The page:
Eagle residents seek to push pipeline away from homes
EAGLE — The comment period for citizens to formally voice their views about the planned SourceGas high pressure transmission line project in Eagle has ended, and its fair to say representatives from the U.S. Bureau of Land Management got an earful.
“There are some fairly upset people,” said Eagle Open Space Coordinator John Staight. “The general consensus seems to be to push the pipeline as far away from residential areas and town infrastructure as possible.”
Eagle Ranch residents, local recreationalists and the Eagle Town Board all weighed in on the matter.
Since 1994, a natural gas transmission line has been funneling the commodity right underneath a portion of the Eagle Ranch area. The line itself hasn’t undergone any changes, but above it, the Eagle Ranch neighborhood has developed. For that reason, SourceGas needs to either upgrade the existing line or totally relocate it. That project is earmarked for construction in 2016 and the BLM is currently reviewing the plan because the alternative routes impact both federal land and town of Eagle open space.
Relocated or Reinforced
Federal regulations require that the line is either relocated or reinforced because of its proximity to residential and commercial areas. The pipeline, called the Rifle-to-Avon Natural Gas Pipeline, serves natural gas customers in Garfield, Eagle, Pitkin and Summit counties. SourceGas officials say that because of its proximity to residential and business areas, volume through the pipeline has been restricted and that is affecting the customers along the route. The 4.6-mile section of pipeline that currently crosses through the Eagle Ranch subdivision needs to be upgraded to meet federal regulations or the entire pipeline route must be changed.
SourceGas, BLM and Eagle officials have been examining route alternatives for the past 15 months and three alternative routes have been identified. Under one alternative, SourceGas would upgrade the existing pipeline segment in its current location through the Eagle Ranch subdivision. That alternative would have the largest impact to private residences and the Eagle Ranch Golf Club. Under the two other alternatives, SourceGas would reroute the pipeline south of the Eagle Ranch Subdivision area for about 3.4 miles through lands managed by the BLM and the town of Eagle open space. However, all three alternatives would mean heavy disruption to the town’s Third Gulch and Arroyo trailheads.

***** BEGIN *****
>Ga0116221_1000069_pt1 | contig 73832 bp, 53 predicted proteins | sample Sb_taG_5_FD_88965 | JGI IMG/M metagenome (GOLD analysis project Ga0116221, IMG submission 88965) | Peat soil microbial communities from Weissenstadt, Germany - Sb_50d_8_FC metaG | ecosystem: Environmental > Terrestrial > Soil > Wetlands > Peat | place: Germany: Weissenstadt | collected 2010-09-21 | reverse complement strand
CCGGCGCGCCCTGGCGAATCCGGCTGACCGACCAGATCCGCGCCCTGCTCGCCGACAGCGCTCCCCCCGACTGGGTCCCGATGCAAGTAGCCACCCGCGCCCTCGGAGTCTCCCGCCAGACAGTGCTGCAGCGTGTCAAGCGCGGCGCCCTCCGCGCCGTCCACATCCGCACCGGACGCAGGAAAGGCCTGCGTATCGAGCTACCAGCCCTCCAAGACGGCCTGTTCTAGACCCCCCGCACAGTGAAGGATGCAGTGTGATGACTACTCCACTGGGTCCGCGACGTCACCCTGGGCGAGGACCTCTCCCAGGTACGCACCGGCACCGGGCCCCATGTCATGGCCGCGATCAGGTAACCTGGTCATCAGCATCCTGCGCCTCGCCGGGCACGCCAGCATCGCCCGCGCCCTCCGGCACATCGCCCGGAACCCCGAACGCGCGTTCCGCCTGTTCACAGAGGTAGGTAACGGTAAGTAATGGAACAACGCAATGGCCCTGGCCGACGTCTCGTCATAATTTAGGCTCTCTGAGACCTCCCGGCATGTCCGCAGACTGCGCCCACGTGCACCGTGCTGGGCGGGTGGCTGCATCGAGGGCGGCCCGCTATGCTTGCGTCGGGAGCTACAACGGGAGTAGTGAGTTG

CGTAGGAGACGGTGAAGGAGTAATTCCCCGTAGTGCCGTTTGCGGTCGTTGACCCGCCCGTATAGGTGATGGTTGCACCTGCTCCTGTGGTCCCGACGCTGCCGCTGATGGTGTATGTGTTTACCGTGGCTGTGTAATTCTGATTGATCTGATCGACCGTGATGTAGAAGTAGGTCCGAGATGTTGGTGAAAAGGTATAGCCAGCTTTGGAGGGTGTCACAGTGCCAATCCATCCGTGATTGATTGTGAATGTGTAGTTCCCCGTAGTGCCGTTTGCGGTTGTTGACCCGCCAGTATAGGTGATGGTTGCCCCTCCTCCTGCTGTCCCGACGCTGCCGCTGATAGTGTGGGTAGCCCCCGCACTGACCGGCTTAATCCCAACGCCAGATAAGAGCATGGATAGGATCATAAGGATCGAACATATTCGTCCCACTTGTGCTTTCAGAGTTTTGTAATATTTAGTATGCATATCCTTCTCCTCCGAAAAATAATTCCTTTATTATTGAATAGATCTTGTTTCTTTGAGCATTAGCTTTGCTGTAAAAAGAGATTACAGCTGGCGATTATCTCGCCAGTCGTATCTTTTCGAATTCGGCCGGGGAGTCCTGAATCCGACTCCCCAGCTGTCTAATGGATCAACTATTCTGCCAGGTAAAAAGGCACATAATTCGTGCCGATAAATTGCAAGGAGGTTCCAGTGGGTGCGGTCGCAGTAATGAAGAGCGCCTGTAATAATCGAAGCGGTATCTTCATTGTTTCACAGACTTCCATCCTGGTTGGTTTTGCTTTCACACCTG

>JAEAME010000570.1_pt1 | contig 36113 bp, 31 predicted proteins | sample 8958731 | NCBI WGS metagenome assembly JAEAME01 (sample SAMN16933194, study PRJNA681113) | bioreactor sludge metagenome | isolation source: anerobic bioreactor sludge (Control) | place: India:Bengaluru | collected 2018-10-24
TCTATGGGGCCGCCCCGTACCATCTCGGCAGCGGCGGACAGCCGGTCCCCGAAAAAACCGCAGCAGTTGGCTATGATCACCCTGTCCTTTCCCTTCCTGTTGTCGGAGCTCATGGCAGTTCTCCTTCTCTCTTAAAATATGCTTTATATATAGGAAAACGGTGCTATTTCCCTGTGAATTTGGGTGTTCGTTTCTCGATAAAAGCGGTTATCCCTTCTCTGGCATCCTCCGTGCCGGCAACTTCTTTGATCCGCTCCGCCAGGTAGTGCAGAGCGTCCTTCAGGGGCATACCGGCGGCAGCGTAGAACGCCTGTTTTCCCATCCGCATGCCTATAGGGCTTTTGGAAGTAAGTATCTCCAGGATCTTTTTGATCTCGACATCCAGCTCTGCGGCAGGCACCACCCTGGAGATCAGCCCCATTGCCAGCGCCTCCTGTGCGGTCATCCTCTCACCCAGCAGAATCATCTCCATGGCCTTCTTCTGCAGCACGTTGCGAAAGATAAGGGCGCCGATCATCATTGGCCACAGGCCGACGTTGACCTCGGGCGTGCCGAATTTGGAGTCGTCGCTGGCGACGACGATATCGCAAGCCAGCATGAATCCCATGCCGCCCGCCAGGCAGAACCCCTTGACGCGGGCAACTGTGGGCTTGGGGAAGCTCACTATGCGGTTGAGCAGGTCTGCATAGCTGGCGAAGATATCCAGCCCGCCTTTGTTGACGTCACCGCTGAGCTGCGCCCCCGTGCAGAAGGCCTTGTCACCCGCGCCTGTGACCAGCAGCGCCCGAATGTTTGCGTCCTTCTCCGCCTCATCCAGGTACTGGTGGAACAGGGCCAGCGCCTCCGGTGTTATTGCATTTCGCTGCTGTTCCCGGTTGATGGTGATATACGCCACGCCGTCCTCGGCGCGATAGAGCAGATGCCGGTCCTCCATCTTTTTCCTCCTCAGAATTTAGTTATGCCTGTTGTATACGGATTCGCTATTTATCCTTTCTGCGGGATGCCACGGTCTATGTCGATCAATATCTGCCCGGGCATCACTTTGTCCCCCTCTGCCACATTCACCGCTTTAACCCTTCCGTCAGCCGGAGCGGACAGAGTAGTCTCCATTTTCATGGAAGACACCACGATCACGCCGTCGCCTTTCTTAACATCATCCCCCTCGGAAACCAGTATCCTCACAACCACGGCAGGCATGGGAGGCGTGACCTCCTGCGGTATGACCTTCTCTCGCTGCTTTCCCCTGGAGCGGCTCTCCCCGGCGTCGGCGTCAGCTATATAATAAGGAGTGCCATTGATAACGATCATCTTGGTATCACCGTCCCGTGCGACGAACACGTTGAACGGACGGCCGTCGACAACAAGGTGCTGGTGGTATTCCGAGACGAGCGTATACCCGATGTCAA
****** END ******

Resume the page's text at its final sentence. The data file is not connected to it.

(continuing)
In its official response to the pipeline plan, the Eagle Town Board noted it favors “alternatives that move the pipeline away from existing residences while minimizing impacts to recreational users.”
The town has requested that, in addition to rerouting the pipeline away from its existing location, the pipeline be located away from residences at Fourth of July Road, the Arroyo Trailhead and Clover Lane. All three of the route proposals converge at that site.
“The town is concerned about the impact of construction activities and the placement of a high pressure transmission line in these residential and heavily used recreation areas,” reads the town’s official response. For that reason, Eagle offices have requested that the BLM reconsider the routes previously identified so the pipe can be routed from Third Gulch to Mayer Gulch.
That is also the sentiment from the Eagle Ranch Association and several of the residents in the area. Digging up the existing line and fortifying it would not only affect open space areas, but it would also affect private property and the Eagle Ranch Golf Club and result in significant disruption in the area because of construction staging.
“I haven’t heard from anyone who thinks it’s a great idea to just replace the existing high pressure transmission line,” said Erin Vega, manager of the Eagle Ranch Association. “We are really hoping it will be relocated outside of the residential area.”
While it will be postmaster Elizabeth Turner’s first busy season in Avon, it’s far from her first holiday-shipping crunch.